3. Consideration of the proposal’s appeal to: o regular readers of the journal and to readers who might buy it as a book; medical sociologists and to readers from sister disciplines; sociologists from Europe, the Americas, Australia & New Zealand and other parts of the world where the sociology of health and illness is developing as a discipline.

4. Competitor publications should be noted and the distinctiveness of the proposal explained in relation to any such competition.

5. An account of how the call for papers would be advertised to reach a range of contributors to include junior and well established authors and an international range of contributors.

6. A list of potential contributors who might be approached.

7. Brief indication of a proposed publication launch event.

8. A short biographical note about the proposed editors. The proposal, including the short biographies, should be no more than 2,000 words in total.

Proposals can be discussed informally with the Monograph Editor Ian Rees Jones before submitting the final document. Finalised proposals should be sent to Ian Rees Jones by 5:00 pm on Friday 11th July 2014.

The editorial Board of Sociology of Health and Illness will review proposals in September 2014 and the outcome will be notified by 1st October 2014. Visit previous volumes in the monograph series.

Academic, Health Services Researcher, Social Scientist
Call for Papers for a Special Issue of Sex Education: Sex, Gender, and Sexuality in the Everyday Spaces of Schooling
06/01/2014
Sex Education

Call for Papers for a Special Issue of Sex Education: Sex, Gender, and Sexuality in the Everyday Spaces of Schooling

Deadline: 1 June 2014

Sex, gender, and sexuality circulate in every moment and space of the school day. Ideas about who and what students can and should be and inform curriculum, school policy, rituals and traditions, pedagogy, physical spaces, classroom materials, discipline procedures, dress codes. Sex, gender, and sexuality infuse social interactions among those who occupy school space, constitute exclusions and inclusions that create, maintain, and sometimes challenge heteronormative school cultures.

In this Special Issue of Sex Education, we seek papers that explore the ways normative expectations around sex, gender, and sexuality are multiply present throughout the school. We aim to map how daily practices of heteronormativity in schools affirm gender and sexual conformity and position students, teachers, and families who do not conform as “Other.” We seek empirical and theoretical papers from anthropology, cultural geography, education, and sociology that consider sex, gender, and sexuality across primary and secondary school contexts and at all ages. We are especially interested in papers that consider sex, gender, and sexuality as they intersect with other social differences and identities, including ability, class, ethnicity, and race.  Contributions may address one or more of the following questions:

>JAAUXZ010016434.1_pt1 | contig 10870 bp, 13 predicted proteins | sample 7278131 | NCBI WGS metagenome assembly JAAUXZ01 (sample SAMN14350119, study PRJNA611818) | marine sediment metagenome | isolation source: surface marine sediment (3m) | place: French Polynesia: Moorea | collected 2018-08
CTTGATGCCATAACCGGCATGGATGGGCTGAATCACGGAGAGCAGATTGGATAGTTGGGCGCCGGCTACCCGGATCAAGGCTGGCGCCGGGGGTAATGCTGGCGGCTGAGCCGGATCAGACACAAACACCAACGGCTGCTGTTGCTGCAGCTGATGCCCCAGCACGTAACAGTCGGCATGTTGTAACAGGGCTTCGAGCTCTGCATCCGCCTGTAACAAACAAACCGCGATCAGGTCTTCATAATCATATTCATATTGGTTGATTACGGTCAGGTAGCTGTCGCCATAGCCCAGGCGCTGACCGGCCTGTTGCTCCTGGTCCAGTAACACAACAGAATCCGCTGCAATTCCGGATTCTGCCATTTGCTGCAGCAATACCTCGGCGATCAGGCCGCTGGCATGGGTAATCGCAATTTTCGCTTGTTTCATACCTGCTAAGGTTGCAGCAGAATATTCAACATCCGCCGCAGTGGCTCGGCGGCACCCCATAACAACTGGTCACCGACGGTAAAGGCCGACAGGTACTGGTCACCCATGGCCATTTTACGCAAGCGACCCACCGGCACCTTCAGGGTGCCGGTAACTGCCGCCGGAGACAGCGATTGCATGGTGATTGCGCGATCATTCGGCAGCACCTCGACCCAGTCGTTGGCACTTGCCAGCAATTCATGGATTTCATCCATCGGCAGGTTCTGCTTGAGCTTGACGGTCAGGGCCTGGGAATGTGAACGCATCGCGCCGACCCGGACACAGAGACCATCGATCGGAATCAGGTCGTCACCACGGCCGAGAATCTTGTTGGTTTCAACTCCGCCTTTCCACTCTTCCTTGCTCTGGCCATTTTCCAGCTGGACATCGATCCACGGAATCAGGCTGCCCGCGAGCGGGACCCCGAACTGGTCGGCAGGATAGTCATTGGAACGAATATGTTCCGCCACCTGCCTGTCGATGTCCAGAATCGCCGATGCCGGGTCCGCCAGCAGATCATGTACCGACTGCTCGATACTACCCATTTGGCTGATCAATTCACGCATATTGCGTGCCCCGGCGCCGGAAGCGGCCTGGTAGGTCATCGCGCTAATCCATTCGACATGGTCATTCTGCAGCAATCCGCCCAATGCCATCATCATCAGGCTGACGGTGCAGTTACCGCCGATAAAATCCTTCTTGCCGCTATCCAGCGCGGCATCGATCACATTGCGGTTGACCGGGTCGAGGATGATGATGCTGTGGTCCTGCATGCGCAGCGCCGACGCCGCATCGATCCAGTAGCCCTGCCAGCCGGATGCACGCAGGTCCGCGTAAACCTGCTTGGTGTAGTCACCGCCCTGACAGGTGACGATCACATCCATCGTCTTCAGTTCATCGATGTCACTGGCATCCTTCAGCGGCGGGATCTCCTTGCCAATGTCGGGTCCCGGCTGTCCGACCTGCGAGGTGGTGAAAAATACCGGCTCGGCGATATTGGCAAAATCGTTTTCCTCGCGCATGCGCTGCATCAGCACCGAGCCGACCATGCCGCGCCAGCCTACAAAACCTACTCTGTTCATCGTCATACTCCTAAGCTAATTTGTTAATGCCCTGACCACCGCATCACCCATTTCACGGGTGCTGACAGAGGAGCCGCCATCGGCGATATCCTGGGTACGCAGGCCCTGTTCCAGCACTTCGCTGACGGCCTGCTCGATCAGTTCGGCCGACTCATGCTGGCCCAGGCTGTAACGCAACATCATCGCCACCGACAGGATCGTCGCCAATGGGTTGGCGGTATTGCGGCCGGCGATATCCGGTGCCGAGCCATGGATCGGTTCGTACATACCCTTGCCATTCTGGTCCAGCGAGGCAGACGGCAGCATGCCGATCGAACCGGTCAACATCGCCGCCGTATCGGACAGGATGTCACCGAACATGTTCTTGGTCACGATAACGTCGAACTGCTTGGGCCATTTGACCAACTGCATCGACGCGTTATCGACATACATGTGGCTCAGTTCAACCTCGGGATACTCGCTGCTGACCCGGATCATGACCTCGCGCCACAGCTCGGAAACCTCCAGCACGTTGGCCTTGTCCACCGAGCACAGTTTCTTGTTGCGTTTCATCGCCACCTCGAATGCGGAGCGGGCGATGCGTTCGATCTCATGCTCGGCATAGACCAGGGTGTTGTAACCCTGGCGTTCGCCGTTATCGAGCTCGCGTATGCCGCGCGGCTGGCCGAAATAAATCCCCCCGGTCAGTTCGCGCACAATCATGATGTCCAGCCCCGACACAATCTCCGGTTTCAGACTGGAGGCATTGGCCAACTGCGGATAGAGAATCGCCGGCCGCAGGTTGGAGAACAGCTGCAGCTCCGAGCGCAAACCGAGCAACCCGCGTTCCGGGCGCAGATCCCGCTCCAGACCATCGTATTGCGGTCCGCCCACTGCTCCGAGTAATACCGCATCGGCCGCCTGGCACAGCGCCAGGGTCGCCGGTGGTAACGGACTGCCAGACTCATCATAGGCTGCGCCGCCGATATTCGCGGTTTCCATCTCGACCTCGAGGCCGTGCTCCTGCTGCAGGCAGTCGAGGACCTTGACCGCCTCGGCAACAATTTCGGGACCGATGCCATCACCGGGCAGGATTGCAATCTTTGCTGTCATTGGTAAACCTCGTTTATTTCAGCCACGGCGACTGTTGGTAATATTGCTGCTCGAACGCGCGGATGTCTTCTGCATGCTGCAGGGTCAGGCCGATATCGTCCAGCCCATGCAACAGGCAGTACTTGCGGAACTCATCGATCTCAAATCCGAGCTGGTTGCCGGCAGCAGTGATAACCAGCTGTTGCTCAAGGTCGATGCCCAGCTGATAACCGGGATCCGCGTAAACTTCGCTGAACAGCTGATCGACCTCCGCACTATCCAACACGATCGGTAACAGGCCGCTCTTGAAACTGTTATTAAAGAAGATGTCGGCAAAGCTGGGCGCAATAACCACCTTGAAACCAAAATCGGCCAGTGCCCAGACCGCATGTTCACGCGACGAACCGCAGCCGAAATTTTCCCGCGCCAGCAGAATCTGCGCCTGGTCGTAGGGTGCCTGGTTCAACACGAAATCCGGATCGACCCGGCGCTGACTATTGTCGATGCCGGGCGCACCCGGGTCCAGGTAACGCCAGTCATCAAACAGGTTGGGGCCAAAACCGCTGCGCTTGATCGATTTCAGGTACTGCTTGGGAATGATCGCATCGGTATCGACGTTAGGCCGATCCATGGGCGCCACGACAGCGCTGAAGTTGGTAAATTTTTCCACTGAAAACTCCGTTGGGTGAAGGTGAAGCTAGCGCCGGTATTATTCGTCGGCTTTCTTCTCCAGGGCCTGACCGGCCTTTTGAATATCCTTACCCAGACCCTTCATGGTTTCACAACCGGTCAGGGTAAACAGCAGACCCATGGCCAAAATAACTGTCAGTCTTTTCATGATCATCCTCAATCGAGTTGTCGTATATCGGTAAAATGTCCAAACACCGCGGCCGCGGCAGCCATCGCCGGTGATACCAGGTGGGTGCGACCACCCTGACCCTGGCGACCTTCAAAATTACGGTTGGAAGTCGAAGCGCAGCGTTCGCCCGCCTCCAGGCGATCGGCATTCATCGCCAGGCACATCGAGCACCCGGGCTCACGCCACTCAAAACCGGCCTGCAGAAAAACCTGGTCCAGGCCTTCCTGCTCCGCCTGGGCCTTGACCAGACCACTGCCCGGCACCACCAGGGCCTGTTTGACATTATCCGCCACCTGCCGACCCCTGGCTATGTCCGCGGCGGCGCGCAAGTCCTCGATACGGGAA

How does heteronormativity help enforce regimes of health, wellness, and ability?

How do ideas about sex, gender, and sexuality create and foreclose interactional possibilities among and between teachers and students?

What is the relationship between systems of student prestige and the performance of hegemonic gender and sexuality?

How do sex, gender, and sexuality interrupt or affirm racialized and classed experiences of schooling?

What are the limits of character education and anti-bullying efforts for creating sexual and gender equity and reducing violence in schools?

What role might LGBTQ inclusive classrooms play in reducing school violence?

How do educators understand their roles in systems of power that enforce gender conformity?

Guest editors:

Jessica Fields is Associate Professor of Sociology and a member of Research Faculty at the Center for Research and Education on Gender and Sexuality at San Francisco State University, USA.

Elizabethe Payne is Director of the Queering Education Research Institute (QuERI) and a part-time Associate Professor in the Cultural Foundations of Education Department at Syracuse University, USA

Instructions for Submissions